Barney-baiting newspaper The Boston Herald has been running stories since last week's Republican takeover of the House that Republicans are eager to put Barney Frank's head on a platter, using his alleged interference with attempts to "reform" Fannie Mae and Freddie Mac as the starting point for "investigations" into Frank's role in the entire mortgage meltdown mess. Predictably, the pugnacious Frank has fired back with both barrels, in effect echoing a former foe, George W. Bush, by exclaiming "Bring It On!"
A lot of this post-election vitriol reminds me of threats issued by left-wingnuts in the aftermath of the 2008 Democratic general election victories to launch investigations into the Bush administration's conduct in the run-up to the Iraq War. The "Bush Bashers" quickly lost their zeal when Democratic party leaders told them that they had bigger fish to fry, like cramming health care and financial reform legislation down the nation's throat. At this point, I suspect many Republicans might have traded investigations for both sweeping pieces of "reform," but for the country's sake, it's probably just as well that we didn't go there. The partisan moon battery that we've seen too much of from both ends of the political spectrum lately would have been driven off the deep end had such investigations been pursued.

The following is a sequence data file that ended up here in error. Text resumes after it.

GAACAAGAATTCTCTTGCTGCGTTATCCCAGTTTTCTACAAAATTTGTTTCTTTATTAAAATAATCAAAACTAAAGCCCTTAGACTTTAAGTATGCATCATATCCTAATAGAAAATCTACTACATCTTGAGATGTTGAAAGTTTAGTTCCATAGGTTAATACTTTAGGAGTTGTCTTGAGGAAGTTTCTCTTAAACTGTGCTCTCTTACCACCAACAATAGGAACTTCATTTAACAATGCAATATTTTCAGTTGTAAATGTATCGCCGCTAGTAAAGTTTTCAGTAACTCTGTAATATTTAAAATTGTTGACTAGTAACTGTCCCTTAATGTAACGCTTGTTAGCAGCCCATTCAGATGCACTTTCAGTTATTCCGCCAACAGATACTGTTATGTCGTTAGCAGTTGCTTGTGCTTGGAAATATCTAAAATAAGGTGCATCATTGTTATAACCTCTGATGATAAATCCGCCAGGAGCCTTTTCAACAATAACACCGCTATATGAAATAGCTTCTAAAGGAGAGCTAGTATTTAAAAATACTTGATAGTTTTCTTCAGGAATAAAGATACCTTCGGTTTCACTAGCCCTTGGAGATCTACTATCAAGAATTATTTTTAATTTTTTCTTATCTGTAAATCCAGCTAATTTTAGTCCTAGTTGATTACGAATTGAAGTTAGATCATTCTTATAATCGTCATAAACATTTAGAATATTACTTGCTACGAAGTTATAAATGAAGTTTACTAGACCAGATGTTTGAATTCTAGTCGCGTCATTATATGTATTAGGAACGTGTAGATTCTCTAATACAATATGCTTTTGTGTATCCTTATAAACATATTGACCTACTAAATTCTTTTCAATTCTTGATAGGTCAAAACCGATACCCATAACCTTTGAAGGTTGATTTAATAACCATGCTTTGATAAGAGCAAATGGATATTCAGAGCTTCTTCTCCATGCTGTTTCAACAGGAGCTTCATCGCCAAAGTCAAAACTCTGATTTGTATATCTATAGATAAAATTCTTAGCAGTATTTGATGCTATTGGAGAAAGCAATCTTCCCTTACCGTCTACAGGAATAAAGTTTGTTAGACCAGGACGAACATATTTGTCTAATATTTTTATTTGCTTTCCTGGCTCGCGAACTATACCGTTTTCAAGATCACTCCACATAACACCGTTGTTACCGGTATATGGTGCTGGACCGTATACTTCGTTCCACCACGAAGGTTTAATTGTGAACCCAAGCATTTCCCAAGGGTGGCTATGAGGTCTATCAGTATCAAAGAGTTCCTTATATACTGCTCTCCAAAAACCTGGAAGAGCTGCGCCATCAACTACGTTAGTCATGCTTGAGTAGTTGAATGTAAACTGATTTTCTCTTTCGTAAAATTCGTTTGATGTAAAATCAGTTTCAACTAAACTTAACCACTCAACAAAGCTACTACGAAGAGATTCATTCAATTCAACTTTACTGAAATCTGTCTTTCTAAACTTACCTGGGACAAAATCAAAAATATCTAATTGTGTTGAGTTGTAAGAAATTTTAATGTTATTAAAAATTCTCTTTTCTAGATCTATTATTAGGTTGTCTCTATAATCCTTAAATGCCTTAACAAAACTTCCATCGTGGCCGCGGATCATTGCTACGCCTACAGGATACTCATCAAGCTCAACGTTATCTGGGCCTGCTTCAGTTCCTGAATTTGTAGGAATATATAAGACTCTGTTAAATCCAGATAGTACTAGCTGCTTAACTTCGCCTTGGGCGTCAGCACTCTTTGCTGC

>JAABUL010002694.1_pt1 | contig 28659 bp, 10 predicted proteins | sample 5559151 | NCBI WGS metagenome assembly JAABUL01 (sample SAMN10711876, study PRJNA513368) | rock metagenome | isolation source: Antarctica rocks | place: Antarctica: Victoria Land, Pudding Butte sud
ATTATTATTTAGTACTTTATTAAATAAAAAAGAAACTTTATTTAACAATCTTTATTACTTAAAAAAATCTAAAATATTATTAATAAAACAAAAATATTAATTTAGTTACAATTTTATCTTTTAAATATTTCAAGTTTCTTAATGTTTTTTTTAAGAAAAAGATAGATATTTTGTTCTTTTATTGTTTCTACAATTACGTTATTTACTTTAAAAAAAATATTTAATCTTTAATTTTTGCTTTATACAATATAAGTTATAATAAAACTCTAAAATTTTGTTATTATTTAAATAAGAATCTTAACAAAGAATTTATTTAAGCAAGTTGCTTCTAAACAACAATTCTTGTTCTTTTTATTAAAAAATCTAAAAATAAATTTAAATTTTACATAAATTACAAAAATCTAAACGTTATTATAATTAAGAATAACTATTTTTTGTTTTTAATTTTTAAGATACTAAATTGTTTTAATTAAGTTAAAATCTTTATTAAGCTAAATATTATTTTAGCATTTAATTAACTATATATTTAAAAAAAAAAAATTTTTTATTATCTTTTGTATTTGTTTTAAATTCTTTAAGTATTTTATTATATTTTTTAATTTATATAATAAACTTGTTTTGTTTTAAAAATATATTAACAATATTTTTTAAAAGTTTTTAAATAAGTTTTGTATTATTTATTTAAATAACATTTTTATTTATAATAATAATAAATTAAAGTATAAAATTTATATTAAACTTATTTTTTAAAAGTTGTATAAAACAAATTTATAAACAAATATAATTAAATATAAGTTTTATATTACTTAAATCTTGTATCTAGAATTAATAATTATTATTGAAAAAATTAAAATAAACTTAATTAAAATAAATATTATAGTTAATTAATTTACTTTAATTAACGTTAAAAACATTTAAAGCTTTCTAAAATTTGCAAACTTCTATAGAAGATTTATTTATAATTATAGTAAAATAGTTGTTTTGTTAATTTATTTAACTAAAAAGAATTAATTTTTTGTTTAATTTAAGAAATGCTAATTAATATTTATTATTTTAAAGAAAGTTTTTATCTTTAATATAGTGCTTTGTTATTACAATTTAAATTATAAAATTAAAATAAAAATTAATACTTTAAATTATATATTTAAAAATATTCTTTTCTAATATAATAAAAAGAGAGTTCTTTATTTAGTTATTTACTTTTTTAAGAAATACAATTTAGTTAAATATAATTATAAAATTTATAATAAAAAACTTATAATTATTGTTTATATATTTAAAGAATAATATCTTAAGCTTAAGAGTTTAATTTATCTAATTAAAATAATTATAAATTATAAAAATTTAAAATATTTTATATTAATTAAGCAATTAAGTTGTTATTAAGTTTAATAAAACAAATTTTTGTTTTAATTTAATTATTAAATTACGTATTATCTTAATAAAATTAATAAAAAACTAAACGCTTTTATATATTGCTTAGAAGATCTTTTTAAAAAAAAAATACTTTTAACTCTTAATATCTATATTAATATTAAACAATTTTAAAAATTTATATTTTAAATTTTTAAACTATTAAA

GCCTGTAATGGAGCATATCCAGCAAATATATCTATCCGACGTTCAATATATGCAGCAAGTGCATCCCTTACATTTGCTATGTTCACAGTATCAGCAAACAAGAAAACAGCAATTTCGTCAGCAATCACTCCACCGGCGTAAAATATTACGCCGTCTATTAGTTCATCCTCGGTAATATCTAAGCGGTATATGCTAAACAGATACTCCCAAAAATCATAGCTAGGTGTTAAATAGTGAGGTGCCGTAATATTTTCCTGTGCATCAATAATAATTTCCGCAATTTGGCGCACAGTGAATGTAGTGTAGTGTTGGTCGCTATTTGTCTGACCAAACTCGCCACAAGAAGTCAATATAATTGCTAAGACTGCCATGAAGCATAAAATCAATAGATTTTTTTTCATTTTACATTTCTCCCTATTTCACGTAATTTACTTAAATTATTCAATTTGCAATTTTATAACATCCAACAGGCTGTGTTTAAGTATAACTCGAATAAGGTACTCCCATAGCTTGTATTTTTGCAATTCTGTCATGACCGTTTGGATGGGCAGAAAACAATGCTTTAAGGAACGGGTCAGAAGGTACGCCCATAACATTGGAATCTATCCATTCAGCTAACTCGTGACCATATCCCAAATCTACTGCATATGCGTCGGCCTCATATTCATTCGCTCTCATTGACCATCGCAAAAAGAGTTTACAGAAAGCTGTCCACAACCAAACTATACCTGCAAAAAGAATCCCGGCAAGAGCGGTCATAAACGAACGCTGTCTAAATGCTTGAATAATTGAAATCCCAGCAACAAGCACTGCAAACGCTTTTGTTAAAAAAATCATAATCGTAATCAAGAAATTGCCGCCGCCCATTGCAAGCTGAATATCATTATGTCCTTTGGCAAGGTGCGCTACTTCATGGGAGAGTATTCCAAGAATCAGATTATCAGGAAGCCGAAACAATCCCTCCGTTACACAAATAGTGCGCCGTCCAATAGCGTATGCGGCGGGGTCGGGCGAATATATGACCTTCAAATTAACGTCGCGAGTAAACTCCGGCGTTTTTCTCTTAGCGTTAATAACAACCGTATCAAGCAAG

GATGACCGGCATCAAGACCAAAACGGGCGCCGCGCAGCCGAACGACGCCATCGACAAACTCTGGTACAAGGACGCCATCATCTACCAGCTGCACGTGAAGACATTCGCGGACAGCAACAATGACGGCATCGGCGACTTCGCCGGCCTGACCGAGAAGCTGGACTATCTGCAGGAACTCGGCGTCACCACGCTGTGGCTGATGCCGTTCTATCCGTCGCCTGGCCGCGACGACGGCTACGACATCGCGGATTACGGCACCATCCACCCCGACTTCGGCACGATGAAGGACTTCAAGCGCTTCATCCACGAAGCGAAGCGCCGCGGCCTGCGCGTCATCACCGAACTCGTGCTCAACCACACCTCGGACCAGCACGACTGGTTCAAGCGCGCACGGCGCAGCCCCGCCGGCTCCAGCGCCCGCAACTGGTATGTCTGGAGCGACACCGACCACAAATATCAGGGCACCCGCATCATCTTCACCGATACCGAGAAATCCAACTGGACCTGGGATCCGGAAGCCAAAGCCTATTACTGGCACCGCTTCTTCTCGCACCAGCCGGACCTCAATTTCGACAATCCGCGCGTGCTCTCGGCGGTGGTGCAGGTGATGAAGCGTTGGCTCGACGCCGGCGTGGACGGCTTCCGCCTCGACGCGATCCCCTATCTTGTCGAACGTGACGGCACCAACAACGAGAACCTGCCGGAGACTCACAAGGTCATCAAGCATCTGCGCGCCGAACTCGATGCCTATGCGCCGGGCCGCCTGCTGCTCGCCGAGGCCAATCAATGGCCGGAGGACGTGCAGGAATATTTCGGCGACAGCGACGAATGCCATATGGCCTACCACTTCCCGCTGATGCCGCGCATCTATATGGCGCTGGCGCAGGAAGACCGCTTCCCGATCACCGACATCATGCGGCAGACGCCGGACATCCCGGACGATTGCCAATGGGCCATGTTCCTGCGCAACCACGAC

While regular readers know that my feelings for Barney are not tender, I don't see the benefit to such a probe. For one thing, Republicans don't have clean hands in the run-up to the economic collapse of 2008 and certainly aren't going to like it when Democrats rake up as much dirt on them as they hope to on the Democrats. For another thing, in case guys like Ed Royce didn't get last Tuesday's main message, it's this: a majority of Americans loathe all of you clowns in D.C. precisely because you spend more time screwing with one another than you do addressing the nation's problems in any kind of constructive manner. Waging a jihad against Barney Frank isn't in your "mandate," my brothers.
Moreover, does anyone they think that an experienced street fighter like Frank is going to roll over and play dead? He may be slimy, but he's an intelligent and ruthless slimeball, and frankly (no pun intended...ok, maybe a small one), I think that this last election proved that no matter what Frank's found to have done, unless it involves something that would shock the conscience of Brie-eaters (like attending a John Rich/Cowboy Troy/Trace Adkins concert), he's going to be re-elected by his district's voters until he drops dead at his desk.
Here's an idea: when it comes to assigning blame for the mortgage debacle, why don't we all do what we should have done before we passed a 2300+ page financial reform bill: wait until the Financial Crisis Inquiry Commission that was set up by Congress in 2009 to determine the causes of the crisis finishes it work and issues its report, which is supposed to happen by December 15, 2010. I know, that's radical thinking, but there you have it. They'll be plenty of time after that report is issued to engage in a flurry of finger-pointing, blame-gaming, and Monday-morning-quarterbacking that should satisfy everyone in D.C. with an axe to grind.